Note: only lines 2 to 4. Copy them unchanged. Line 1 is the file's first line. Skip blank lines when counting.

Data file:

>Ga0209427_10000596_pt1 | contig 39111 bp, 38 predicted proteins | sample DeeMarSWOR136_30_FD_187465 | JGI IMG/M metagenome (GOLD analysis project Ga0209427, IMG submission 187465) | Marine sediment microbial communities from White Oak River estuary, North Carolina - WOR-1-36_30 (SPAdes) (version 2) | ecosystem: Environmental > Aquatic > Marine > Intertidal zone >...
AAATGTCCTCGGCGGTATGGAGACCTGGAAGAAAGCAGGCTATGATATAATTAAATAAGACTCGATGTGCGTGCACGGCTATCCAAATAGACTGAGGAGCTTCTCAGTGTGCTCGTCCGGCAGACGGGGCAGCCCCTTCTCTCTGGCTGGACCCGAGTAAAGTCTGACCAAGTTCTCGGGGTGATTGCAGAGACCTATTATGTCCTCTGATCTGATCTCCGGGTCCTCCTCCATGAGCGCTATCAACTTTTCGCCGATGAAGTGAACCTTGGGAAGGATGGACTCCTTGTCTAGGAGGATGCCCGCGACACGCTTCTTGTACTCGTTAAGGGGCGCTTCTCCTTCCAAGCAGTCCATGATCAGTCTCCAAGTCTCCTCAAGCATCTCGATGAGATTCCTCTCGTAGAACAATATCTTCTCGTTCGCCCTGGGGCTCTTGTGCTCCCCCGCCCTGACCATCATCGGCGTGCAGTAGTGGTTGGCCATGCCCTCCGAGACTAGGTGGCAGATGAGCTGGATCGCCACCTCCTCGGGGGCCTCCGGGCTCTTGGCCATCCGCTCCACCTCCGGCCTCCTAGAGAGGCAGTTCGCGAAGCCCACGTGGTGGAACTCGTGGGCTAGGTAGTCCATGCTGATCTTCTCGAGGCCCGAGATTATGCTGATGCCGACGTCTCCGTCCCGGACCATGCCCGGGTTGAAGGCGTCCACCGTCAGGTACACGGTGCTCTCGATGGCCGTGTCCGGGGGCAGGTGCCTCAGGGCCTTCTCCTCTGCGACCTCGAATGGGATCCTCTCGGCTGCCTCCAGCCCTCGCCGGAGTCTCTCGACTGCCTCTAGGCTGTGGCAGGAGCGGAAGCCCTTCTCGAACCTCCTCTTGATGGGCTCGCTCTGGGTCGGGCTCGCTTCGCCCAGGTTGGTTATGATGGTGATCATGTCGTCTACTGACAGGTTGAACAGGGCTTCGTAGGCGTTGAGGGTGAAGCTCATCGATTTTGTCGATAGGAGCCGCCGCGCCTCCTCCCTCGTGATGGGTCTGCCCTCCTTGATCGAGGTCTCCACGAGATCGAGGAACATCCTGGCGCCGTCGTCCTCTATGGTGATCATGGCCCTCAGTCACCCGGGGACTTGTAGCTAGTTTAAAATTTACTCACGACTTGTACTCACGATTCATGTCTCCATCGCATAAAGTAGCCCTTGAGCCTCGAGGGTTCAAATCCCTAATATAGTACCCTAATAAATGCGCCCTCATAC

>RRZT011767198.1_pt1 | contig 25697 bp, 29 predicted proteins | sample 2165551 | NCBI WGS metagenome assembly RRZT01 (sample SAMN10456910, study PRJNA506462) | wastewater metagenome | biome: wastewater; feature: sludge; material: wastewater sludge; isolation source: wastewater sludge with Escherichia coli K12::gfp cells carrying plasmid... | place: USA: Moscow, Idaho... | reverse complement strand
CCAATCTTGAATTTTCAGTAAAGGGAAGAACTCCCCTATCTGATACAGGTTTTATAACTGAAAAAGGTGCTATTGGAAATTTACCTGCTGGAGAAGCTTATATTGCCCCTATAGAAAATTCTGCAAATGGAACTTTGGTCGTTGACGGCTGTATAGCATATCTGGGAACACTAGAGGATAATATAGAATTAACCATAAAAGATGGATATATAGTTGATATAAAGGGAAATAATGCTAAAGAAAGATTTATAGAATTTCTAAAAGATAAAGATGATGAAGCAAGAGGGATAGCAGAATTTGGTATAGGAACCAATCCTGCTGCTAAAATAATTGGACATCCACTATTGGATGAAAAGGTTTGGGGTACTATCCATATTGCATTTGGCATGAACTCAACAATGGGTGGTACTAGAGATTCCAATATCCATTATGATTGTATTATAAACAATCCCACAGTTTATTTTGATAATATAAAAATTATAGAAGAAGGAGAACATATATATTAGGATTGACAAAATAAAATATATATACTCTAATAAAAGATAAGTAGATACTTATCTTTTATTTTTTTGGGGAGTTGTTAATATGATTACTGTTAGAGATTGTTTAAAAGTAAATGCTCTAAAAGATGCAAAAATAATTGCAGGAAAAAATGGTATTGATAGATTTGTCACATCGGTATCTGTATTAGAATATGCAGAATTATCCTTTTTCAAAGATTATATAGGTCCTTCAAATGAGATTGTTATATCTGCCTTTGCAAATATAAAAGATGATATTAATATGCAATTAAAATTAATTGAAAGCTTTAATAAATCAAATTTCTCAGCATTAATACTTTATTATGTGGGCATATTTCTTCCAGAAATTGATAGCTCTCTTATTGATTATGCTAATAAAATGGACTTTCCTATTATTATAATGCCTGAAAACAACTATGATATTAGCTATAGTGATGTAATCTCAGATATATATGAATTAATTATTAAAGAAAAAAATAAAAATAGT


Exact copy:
AAATGTCCTCGGCGGTATGGAGACCTGGAAGAAAGCAGGCTATGATATAATTAAATAAGACTCGATGTGCGTGCACGGCTATCCAAATAGACTGAGGAGCTTCTCAGTGTGCTCGTCCGGCAGACGGGGCAGCCCCTTCTCTCTGGCTGGACCCGAGTAAAGTCTGACCAAGTTCTCGGGGTGATTGCAGAGACCTATTATGTCCTCTGATCTGATCTCCGGGTCCTCCTCCATGAGCGCTATCAACTTTTCGCCGATGAAGTGAACCTTGGGAAGGATGGACTCCTTGTCTAGGAGGATGCCCGCGACACGCTTCTTGTACTCGTTAAGGGGCGCTTCTCCTTCCAAGCAGTCCATGATCAGTCTCCAAGTCTCCTCAAGCATCTCGATGAGATTCCTCTCGTAGAACAATATCTTCTCGTTCGCCCTGGGGCTCTTGTGCTCCCCCGCCCTGACCATCATCGGCGTGCAGTAGTGGTTGGCCATGCCCTCCGAGACTAGGTGGCAGATGAGCTGGATCGCCACCTCCTCGGGGGCCTCCGGGCTCTTGGCCATCCGCTCCACCTCCGGCCTCCTAGAGAGGCAGTTCGCGAAGCCCACGTGGTGGAACTCGTGGGCTAGGTAGTCCATGCTGATCTTCTCGAGGCCCGAGATTATGCTGATGCCGACGTCTCCGTCCCGGACCATGCCCGGGTTGAAGGCGTCCACCGTCAGGTACACGGTGCTCTCGATGGCCGTGTCCGGGGGCAGGTGCCTCAGGGCCTTCTCCTCTGCGACCTCGAATGGGATCCTCTCGGCTGCCTCCAGCCCTCGCCGGAGTCTCTCGACTGCCTCTAGGCTGTGGCAGGAGCGGAAGCCCTTCTCGAACCTCCTCTTGATGGGCTCGCTCTGGGTCGGGCTCGCTTCGCCCAGGTTGGTTATGATGGTGATCATGTCGTCTACTGACAGGTTGAACAGGGCTTCGTAGGCGTTGAGGGTGAAGCTCATCGATTTTGTCGATAGGAGCCGCCGCGCCTCCTCCCTCGTGATGGGTCTGCCCTCCTTGATCGAGGTCTCCACGAGATCGAGGAACATCCTGGCGCCGTCGTCCTCTATGGTGATCATGGCCCTCAGTCACCCGGGGACTTGTAGCTAGTTTAAAATTTACTCACGACTTGTACTCACGATTCATGTCTCCATCGCATAAAGTAGCCCTTGAGCCTCGAGGGTTCAAATCCCTAATATAGTACCCTAATAAATGCGCCCTCATAC

>RRZT011767198.1_pt1 | contig 25697 bp, 29 predicted proteins | sample 2165551 | NCBI WGS metagenome assembly RRZT01 (sample SAMN10456910, study PRJNA506462) | wastewater metagenome | biome: wastewater; feature: sludge; material: wastewater sludge; isolation source: wastewater sludge with Escherichia coli K12::gfp cells carrying plasmid... | place: USA: Moscow, Idaho... | reverse complement strand
CCAATCTTGAATTTTCAGTAAAGGGAAGAACTCCCCTATCTGATACAGGTTTTATAACTGAAAAAGGTGCTATTGGAAATTTACCTGCTGGAGAAGCTTATATTGCCCCTATAGAAAATTCTGCAAATGGAACTTTGGTCGTTGACGGCTGTATAGCATATCTGGGAACACTAGAGGATAATATAGAATTAACCATAAAAGATGGATATATAGTTGATATAAAGGGAAATAATGCTAAAGAAAGATTTATAGAATTTCTAAAAGATAAAGATGATGAAGCAAGAGGGATAGCAGAATTTGGTATAGGAACCAATCCTGCTGCTAAAATAATTGGACATCCACTATTGGATGAAAAGGTTTGGGGTACTATCCATATTGCATTTGGCATGAACTCAACAATGGGTGGTACTAGAGATTCCAATATCCATTATGATTGTATTATAAACAATCCCACAGTTTATTTTGATAATATAAAAATTATAGAAGAAGGAGAACATATATATTAGGATTGACAAAATAAAATATATATACTCTAATAAAAGATAAGTAGATACTTATCTTTTATTTTTTTGGGGAGTTGTTAATATGATTACTGTTAGAGATTGTTTAAAAGTAAATGCTCTAAAAGATGCAAAAATAATTGCAGGAAAAAATGGTATTGATAGATTTGTCACATCGGTATCTGTATTAGAATATGCAGAATTATCCTTTTTCAAAGATTATATAGGTCCTTCAAATGAGATTGTTATATCTGCCTTTGCAAATATAAAAGATGATATTAATATGCAATTAAAATTAATTGAAAGCTTTAATAAATCAAATTTCTCAGCATTAATACTTTATTATGTGGGCATATTTCTTCCAGAAATTGATAGCTCTCTTATTGATTATGCTAATAAAATGGACTTTCCTATTATTATAATGCCTGAAAACAACTATGATATTAGCTATAGTGATGTAATCTCAGATATATATGAATTAATTATTAAAGAAAAAAATAAAAATAGT